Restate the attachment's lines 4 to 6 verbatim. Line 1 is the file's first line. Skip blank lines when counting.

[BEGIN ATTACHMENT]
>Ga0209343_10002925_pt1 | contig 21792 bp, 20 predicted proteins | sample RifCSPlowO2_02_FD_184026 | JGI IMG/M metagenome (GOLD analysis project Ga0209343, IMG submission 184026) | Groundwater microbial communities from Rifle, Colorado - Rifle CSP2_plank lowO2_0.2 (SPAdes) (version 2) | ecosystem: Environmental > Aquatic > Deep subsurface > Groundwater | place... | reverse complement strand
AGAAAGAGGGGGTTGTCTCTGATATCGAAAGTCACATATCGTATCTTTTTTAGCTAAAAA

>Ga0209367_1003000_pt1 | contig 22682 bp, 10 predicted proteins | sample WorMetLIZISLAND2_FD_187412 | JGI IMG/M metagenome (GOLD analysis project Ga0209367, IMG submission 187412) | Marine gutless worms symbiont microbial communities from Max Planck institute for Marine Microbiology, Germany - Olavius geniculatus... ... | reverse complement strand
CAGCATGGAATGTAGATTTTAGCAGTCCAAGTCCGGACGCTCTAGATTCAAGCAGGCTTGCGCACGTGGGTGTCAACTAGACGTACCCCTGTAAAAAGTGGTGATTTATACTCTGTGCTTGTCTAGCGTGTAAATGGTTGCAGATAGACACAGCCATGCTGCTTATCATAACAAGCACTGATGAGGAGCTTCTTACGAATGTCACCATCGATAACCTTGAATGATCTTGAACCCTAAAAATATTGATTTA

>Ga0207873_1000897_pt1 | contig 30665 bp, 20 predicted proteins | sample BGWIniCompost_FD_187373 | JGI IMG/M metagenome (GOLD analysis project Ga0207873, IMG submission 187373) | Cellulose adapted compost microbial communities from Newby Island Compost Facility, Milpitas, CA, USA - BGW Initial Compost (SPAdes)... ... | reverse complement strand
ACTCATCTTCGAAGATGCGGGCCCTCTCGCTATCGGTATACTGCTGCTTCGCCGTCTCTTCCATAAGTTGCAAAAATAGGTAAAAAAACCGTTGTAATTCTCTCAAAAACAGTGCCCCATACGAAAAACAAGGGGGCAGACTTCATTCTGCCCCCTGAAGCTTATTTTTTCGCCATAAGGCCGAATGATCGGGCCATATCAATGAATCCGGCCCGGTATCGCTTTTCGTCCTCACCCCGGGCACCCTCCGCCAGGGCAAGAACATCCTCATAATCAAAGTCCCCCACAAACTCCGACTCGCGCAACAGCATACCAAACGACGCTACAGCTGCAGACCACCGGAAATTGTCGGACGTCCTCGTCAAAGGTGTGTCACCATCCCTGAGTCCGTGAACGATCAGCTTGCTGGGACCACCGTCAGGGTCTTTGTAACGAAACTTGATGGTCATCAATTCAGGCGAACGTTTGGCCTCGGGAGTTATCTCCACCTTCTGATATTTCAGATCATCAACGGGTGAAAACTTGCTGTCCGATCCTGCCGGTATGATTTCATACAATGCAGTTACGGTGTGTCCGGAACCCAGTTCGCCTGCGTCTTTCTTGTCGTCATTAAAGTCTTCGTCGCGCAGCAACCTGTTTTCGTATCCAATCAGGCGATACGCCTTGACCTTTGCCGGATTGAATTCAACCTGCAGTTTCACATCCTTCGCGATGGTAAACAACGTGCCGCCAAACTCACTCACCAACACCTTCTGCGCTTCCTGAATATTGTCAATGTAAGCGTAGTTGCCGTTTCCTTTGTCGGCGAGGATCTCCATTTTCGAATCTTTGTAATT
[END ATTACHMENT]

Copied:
CAGCATGGAATGTAGATTTTAGCAGTCCAAGTCCGGACGCTCTAGATTCAAGCAGGCTTGCGCACGTGGGTGTCAACTAGACGTACCCCTGTAAAAAGTGGTGATTTATACTCTGTGCTTGTCTAGCGTGTAAATGGTTGCAGATAGACACAGCCATGCTGCTTATCATAACAAGCACTGATGAGGAGCTTCTTACGAATGTCACCATCGATAACCTTGAATGATCTTGAACCCTAAAAATATTGATTTA

>Ga0207873_1000897_pt1 | contig 30665 bp, 20 predicted proteins | sample BGWIniCompost_FD_187373 | JGI IMG/M metagenome (GOLD analysis project Ga0207873, IMG submission 187373) | Cellulose adapted compost microbial communities from Newby Island Compost Facility, Milpitas, CA, USA - BGW Initial Compost (SPAdes)... ... | reverse complement strand
ACTCATCTTCGAAGATGCGGGCCCTCTCGCTATCGGTATACTGCTGCTTCGCCGTCTCTTCCATAAGTTGCAAAAATAGGTAAAAAAACCGTTGTAATTCTCTCAAAAACAGTGCCCCATACGAAAAACAAGGGGGCAGACTTCATTCTGCCCCCTGAAGCTTATTTTTTCGCCATAAGGCCGAATGATCGGGCCATATCAATGAATCCGGCCCGGTATCGCTTTTCGTCCTCACCCCGGGCACCCTCCGCCAGGGCAAGAACATCCTCATAATCAAAGTCCCCCACAAACTCCGACTCGCGCAACAGCATACCAAACGACGCTACAGCTGCAGACCACCGGAAATTGTCGGACGTCCTCGTCAAAGGTGTGTCACCATCCCTGAGTCCGTGAACGATCAGCTTGCTGGGACCACCGTCAGGGTCTTTGTAACGAAACTTGATGGTCATCAATTCAGGCGAACGTTTGGCCTCGGGAGTTATCTCCACCTTCTGATATTTCAGATCATCAACGGGTGAAAACTTGCTGTCCGATCCTGCCGGTATGATTTCATACAATGCAGTTACGGTGTGTCCGGAACCCAGTTCGCCTGCGTCTTTCTTGTCGTCATTAAAGTCTTCGTCGCGCAGCAACCTGTTTTCGTATCCAATCAGGCGATACGCCTTGACCTTTGCCGGATTGAATTCAACCTGCAGTTTCACATCCTTCGCGATGGTAAACAACGTGCCGCCAAACTCACTCACCAACACCTTCTGCGCTTCCTGAATATTGTCAATGTAAGCGTAGTTGCCGTTTCCTTTGTCGGCGAGGATCTCCATTTTCGAATCTTTGTAATT